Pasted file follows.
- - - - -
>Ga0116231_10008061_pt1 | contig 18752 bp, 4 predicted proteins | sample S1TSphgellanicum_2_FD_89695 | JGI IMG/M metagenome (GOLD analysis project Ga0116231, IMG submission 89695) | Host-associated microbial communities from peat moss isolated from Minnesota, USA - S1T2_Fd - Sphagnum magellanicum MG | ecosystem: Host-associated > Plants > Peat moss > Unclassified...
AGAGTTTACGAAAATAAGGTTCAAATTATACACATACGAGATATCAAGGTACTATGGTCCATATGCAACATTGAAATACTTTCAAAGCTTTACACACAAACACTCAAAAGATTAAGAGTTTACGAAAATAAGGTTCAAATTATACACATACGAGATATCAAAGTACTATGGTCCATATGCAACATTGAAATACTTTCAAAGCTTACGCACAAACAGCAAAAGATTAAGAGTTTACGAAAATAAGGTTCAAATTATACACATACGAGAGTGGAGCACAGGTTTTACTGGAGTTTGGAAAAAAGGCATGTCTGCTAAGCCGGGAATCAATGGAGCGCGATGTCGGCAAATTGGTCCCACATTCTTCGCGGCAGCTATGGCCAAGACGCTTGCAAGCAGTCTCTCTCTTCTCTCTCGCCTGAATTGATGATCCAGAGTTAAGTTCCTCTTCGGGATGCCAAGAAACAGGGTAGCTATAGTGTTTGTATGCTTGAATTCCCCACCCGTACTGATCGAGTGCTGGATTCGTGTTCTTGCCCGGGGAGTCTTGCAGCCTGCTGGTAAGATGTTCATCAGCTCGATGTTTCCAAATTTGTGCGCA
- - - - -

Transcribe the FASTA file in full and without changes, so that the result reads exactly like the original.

>Ga0116231_10008061_pt1 | contig 18752 bp, 4 predicted proteins | sample S1TSphgellanicum_2_FD_89695 | JGI IMG/M metagenome (GOLD analysis project Ga0116231, IMG submission 89695) | Host-associated microbial communities from peat moss isolated from Minnesota, USA - S1T2_Fd - Sphagnum magellanicum MG | ecosystem: Host-associated > Plants > Peat moss > Unclassified...
AGAGTTTACGAAAATAAGGTTCAAATTATACACATACGAGATATCAAGGTACTATGGTCCATATGCAACATTGAAATACTTTCAAAGCTTTACACACAAACACTCAAAAGATTAAGAGTTTACGAAAATAAGGTTCAAATTATACACATACGAGATATCAAAGTACTATGGTCCATATGCAACATTGAAATACTTTCAAAGCTTACGCACAAACAGCAAAAGATTAAGAGTTTACGAAAATAAGGTTCAAATTATACACATACGAGAGTGGAGCACAGGTTTTACTGGAGTTTGGAAAAAAGGCATGTCTGCTAAGCCGGGAATCAATGGAGCGCGATGTCGGCAAATTGGTCCCACATTCTTCGCGGCAGCTATGGCCAAGACGCTTGCAAGCAGTCTCTCTCTTCTCTCTCGCCTGAATTGATGATCCAGAGTTAAGTTCCTCTTCGGGATGCCAAGAAACAGGGTAGCTATAGTGTTTGTATGCTTGAATTCCCCACCCGTACTGATCGAGTGCTGGATTCGTGTTCTTGCCCGGGGAGTCTTGCAGCCTGCTGGTAAGATGTTCATCAGCTCGATGTTTCCAAATTTGTGCGCA